The Senate and the Comptroller General (CG) of Nigeria Customs Service (NCS), Hameed Ali, on Monday disagreed over protocol-related matters.
The disagreement was sequel to the visit of the Senate Ad Hoc Committee on Waste in the Nigeria Customs Service to the Customs Headquarters, Abuja.
The lingering feud between the customs boss and the Senate resurfaced Monday as senators and the CG engaged in an argument bordering on failure of the latter to accord the former anticipated protocol.
The Chairman of the Committee, Dino Melaye, said the Customs CG should have personally received the committee members when they arrived the premises and not just meeting them at the conference room.
He said the protocol had been the practice with statutory bodies like Customs, Immigration, Prisons, etc, over the years and wondered why such etiquette was not accorded the committee.
“Before reading the prepared speech of the committee, let me make this small remark on what we have just observed here in form of breach of protocols.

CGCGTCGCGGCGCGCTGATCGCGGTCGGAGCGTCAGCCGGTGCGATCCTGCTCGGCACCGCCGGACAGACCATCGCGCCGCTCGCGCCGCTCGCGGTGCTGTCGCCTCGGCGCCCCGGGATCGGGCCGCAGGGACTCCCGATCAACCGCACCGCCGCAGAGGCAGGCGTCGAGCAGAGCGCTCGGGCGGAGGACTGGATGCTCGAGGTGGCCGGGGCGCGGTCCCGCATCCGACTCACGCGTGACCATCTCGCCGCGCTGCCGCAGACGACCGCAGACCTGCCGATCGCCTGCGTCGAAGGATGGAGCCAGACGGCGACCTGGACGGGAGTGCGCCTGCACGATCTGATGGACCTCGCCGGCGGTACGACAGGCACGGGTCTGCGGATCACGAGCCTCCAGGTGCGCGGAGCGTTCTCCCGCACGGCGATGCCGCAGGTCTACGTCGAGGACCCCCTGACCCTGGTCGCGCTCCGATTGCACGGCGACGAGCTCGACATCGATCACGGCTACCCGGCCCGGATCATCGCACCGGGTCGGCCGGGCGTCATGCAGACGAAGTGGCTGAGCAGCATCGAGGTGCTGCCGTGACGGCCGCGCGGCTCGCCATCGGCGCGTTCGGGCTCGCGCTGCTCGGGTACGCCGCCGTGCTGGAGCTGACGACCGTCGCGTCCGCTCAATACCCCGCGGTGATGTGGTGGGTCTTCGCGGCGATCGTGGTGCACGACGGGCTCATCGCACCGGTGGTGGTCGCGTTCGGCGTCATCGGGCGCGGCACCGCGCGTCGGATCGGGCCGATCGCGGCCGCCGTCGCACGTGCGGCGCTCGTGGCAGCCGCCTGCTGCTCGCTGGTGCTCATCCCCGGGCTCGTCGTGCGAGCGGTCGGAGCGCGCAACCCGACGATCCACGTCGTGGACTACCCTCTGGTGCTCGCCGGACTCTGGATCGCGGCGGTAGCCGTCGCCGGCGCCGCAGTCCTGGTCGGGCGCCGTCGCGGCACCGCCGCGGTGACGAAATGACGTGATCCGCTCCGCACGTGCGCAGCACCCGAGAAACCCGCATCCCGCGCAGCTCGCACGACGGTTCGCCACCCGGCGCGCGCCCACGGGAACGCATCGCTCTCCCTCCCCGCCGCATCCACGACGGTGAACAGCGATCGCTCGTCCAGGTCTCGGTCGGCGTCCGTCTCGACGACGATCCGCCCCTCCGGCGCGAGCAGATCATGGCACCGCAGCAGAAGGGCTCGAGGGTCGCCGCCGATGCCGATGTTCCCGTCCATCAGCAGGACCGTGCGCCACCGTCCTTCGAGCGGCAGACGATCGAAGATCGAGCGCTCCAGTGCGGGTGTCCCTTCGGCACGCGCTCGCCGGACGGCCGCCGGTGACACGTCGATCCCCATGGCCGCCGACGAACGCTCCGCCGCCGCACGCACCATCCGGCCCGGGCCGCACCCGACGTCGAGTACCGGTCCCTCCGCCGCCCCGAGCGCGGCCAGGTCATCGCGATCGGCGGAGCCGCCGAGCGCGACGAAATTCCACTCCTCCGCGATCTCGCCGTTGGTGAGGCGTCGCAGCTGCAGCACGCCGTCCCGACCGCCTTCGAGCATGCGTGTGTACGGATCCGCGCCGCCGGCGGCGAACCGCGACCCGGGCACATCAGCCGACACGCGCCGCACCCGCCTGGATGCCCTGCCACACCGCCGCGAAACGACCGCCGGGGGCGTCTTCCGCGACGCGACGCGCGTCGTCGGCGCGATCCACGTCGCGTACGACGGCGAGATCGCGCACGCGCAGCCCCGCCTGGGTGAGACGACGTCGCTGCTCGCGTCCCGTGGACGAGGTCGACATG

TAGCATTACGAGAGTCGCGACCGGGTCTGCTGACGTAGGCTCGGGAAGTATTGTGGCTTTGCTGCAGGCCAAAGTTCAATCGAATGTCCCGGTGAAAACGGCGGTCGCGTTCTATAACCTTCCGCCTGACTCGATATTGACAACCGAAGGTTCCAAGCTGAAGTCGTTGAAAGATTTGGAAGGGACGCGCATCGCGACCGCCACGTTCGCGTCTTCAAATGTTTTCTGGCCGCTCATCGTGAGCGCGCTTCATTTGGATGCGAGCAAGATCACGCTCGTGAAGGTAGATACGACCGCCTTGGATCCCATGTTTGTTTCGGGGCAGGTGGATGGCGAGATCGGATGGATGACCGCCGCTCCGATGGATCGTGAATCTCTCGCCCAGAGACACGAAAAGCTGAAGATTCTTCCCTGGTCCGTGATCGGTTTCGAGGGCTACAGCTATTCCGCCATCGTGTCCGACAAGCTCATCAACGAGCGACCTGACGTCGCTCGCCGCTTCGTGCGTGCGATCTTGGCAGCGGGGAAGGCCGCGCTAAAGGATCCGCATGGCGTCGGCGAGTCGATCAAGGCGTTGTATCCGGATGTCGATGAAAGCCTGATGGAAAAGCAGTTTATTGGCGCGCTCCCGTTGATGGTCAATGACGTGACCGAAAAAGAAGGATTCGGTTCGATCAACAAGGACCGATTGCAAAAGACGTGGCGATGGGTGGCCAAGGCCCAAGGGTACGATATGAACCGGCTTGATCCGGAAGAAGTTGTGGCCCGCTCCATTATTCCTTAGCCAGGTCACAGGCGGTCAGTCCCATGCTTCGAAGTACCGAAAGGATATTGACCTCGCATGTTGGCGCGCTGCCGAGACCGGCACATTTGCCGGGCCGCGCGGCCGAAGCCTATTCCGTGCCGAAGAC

“Mr CG, rather than meeting us here at the conference room by way of courtesy, you supposed to have met us at the ground floor on arrival into the premises,’’ Mr. Melaye said.
Reacting, the customs boss informed the committee that the NCS had its own protocols different from other public establishments and should not be dictated to on matters of etiquette or protocol.
“We have our own protocol as regards receiving visitors like you. I don’t need to come downstairs to receive you just as nobody in the Senate or House of Representatives has ever come out to receive us anytime we visit the National Assembly.
“Let me state clearly that in the Nigeria Customs Service we are servants of the people. We believe in Nigeria and working with others to make it great without being railroaded in anyway,” Mr. Ali said.
Senators and the customs boss first clashed in March 2017 after the lawmakers drove away Mr. Ali for appearing before them in mufti rather than in the uniform of his organisation.
The Senate had passed a resolution saying he must wear “appropriate” uniform to brief them over a controversial policy on duty payment.
“Coming was just one part of our invitation, another part is that you wear uniform. Why are you not in uniform?” Ike Ekweremadu, deputy president of the senate who presided over the sitting, asked Mr. Ali, after he observed protocols.
Mr. Ali then craved the indulgence of Mr. Ekweremadu to refer to the letter forwarded to him on Wednesday.
After reading the content of the letter, he said, “this letter did not connote that I should wear uniform.”
The customs boss later insisted that he was not appointed to the office to wear uniform.
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